In Heat: A Writer Struggles To Keep His Cool

adaptation-nicolas-cage

School’s out, the sky is blue, and that summer sloth will be cured by just one thing—caffeine, and lots of it. Thus coffee shops are still the hangout du jour in the summertime, a place to chit-chat over chai or grab an ice-blended en route. But as the ceaseless summer populace buzzes in and out, people rarely notice a handful of solitary freaks in their midst: holed up in corners, avoiding eye contact, downing espresso by the gallon, these lone losers posses secret, special powers…

But their gift is also a curse, for it has made them outcasts.

These freaks are writers.

I’ve heard people say they despise writers in coffee shops because “they’re just trying to look cool,” but that’s an obvious fallacy. If I wanted to look cool, I could do better than stare into an iced Americano, noting that my reflections on the ice cubes all have the same “lost at sea” look on their ice-faces, a thousand little screenwriters adrift in a black abyss. There are few things less cool than staring at a blank white page on your laptop in public. In truth, writers work at coffee shops because they’d never leave the house otherwise, and because it is somewhat less likely that they will burst into tears, start screaming obscenities, or begin smearing their own feces on the wall in frustration if they’re in a public place. Cool? Hardly. “Writers” is on a short list of groups I’d rather not be associated with, a list that also includes Food Addicts Anonymous, My Super Sweet 16 fans, and Opus Dei.

But in the process of writing this very column at my neighborhood Starbucks, a man looked at me, grinned, and said, “Writer’s block!” on his way out the door. It wasn’t a question. Clearly he recognized my forlorn, vacuous stare into computer screen oblivion, the same way a birdwatcher would identify a familiar call echoing across the pond and proudly announce: “The common loon!”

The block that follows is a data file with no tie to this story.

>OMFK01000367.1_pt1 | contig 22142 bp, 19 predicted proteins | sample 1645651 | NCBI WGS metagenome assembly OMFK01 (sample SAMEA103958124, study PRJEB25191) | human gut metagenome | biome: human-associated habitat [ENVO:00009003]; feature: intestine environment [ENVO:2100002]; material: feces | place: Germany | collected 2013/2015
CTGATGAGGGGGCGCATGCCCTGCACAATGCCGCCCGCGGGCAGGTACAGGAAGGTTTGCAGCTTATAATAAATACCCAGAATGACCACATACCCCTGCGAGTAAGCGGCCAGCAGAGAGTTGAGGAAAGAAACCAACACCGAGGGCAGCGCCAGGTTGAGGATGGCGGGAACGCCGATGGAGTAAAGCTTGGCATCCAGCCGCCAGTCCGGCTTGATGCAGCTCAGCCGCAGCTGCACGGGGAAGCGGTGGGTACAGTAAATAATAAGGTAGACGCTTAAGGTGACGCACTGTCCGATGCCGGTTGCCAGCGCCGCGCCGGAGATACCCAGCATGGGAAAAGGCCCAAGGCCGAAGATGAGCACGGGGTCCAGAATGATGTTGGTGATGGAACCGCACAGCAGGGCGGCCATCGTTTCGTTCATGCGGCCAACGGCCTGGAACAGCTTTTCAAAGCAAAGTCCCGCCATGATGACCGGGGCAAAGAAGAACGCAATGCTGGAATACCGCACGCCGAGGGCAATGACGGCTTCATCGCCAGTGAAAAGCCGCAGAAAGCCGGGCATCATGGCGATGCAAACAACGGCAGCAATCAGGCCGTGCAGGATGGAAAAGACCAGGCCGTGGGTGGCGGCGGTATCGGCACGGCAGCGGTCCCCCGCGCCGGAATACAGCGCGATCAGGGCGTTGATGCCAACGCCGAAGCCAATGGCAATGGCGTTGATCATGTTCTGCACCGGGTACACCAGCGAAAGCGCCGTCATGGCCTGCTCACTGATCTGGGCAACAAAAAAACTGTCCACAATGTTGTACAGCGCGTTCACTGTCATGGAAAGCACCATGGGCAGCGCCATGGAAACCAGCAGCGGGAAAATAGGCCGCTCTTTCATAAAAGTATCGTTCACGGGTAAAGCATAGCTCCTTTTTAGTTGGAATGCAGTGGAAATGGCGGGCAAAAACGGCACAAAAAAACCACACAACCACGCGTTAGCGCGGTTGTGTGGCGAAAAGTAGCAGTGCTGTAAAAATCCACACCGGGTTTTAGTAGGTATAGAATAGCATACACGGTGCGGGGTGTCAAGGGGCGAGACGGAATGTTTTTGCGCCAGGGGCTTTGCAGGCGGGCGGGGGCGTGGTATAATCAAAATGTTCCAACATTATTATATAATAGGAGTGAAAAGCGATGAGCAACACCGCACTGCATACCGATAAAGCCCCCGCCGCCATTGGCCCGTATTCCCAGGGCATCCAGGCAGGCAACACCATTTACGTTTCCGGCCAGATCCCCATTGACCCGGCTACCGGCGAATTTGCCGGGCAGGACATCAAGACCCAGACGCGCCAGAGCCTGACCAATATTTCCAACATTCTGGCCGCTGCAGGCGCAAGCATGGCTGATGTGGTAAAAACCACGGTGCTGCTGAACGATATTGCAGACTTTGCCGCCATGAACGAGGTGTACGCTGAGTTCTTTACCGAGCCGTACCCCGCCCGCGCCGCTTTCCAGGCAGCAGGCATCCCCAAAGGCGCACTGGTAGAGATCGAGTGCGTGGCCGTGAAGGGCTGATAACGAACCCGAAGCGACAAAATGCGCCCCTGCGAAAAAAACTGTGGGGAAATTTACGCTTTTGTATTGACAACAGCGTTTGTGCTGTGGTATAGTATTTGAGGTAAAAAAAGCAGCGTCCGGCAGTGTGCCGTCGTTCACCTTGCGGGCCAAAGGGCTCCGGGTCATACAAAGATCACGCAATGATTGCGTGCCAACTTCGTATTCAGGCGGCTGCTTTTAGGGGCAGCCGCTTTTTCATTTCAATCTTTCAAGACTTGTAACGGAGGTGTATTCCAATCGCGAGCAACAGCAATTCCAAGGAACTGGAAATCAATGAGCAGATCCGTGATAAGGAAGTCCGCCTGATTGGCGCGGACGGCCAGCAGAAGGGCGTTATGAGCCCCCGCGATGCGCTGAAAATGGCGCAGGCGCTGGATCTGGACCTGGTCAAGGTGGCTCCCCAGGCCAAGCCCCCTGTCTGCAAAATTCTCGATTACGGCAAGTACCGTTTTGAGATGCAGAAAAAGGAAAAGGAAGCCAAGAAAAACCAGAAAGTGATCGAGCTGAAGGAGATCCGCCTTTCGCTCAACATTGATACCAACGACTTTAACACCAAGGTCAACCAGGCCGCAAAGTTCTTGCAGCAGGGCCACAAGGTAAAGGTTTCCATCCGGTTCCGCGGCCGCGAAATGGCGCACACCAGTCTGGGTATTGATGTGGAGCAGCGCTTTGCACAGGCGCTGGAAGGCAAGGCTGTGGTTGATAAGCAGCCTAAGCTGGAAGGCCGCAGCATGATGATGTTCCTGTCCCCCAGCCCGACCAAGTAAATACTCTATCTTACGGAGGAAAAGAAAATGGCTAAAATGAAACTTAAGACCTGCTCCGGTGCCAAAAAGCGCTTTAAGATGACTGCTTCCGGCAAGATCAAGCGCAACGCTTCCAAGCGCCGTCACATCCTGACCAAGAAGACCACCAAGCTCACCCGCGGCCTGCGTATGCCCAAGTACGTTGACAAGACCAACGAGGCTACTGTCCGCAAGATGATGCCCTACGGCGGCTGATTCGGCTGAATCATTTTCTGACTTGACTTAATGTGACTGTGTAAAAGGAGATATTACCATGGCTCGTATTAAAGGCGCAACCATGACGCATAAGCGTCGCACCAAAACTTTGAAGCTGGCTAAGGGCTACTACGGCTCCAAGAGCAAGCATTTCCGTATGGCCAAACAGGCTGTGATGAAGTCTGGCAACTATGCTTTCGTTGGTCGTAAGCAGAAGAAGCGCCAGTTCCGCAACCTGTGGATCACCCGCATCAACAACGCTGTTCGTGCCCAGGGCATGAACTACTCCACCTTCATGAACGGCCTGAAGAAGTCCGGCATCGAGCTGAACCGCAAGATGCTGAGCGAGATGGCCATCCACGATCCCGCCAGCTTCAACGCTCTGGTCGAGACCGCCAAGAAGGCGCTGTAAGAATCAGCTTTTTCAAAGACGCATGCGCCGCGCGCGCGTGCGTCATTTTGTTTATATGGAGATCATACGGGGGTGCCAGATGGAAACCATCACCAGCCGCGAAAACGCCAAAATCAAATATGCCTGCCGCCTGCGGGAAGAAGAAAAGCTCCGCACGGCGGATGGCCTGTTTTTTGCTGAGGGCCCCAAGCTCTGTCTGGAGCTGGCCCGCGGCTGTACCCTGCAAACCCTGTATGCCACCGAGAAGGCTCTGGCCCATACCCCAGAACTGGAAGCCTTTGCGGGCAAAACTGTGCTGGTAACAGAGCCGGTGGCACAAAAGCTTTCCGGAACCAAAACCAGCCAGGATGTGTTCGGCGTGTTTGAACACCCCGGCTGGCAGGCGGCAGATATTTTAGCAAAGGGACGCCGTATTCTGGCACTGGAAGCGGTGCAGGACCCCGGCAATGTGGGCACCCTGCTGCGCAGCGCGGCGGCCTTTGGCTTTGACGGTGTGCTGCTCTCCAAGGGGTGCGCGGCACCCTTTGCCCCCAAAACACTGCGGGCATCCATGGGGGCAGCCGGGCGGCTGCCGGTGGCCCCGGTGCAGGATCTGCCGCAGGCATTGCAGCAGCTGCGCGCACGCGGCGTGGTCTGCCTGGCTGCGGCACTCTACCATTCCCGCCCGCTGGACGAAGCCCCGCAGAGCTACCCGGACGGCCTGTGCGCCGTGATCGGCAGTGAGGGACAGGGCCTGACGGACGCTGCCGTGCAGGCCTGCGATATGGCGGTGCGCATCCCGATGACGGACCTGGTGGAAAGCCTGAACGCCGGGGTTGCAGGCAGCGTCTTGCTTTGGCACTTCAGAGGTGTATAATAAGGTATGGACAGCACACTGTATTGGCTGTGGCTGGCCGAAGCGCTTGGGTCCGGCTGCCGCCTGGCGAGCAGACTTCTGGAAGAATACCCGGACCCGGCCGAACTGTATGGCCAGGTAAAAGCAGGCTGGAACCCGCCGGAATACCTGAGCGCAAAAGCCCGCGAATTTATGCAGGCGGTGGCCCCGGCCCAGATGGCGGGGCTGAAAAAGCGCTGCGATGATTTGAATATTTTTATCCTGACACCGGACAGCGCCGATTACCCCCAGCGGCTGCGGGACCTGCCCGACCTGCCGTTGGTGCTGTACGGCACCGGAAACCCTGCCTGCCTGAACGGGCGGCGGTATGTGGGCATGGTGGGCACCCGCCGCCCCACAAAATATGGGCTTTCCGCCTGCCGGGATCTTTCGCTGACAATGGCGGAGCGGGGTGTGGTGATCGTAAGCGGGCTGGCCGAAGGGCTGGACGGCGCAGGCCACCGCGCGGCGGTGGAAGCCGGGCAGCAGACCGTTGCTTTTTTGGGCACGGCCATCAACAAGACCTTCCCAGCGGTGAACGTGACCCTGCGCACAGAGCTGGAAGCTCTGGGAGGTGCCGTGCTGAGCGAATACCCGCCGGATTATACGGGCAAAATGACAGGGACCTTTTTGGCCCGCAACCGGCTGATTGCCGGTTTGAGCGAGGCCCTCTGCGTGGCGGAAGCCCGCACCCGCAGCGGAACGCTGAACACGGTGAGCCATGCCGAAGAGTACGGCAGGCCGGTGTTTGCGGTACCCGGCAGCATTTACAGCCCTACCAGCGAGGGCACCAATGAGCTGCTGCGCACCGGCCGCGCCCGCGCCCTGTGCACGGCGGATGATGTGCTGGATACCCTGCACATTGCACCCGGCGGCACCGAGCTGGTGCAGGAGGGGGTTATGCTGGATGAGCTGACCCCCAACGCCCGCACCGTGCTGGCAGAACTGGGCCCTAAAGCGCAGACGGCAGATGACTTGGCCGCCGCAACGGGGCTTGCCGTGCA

He had me pegged. I smiled, thankful to have a kind stranger fleetingly acknowledge my eternal suffering. But as he walked on, I had to wonder… is it really that obvious?

Do I really look like a writer?

Ugh.

I’ve been called many things. Some ask if I’m an actor. Those craving a favor may ask if I’m a model. There was a period when every time I’d shop at Abercrombie & Fitch, customers would ask me to open fitting rooms for them. Last week a drunk guy who passed out in front of my garage swore he’d seen me on MTV. I’ve also been mistaken for a cocaine dealer, a prostitute, and someone trashy enough to buy chronic off a guy at a bus stop — all on the same street corner during my summer internship in fabulous Hollywood, California.

Yet none of these mistakes disturbed me quite so much as being called out as a writer.
I’ve always considered myself more of an “honorable mention” in the lineup of head cases and would-be carnies one typically associates with writing professionally — not a full-fledged member. I’m sure lots of flourishing writers come across as well-adjusted individuals by day, but the road to success is paved with Xanax, and without clocking at least a little field time in Crazytown, they’d pursue more sensible, reliable careers… such as barista. I admit to a certain degree of eccentricity, sure, but I also consider myself a fully functional member of society… not just an observer, a participant. So if I’m not even a prosperous writer at this tender young age, why carry the funny farm stigma now? I’ll have plenty of time to be freakish and socially awkward when I’m older.

I closed my laptop, left the coffee shop, and immediately set about making concerted efforts to differentiate myself from the writing community. This summer, I would boldly go where few writers had gone before. First stop? The beach!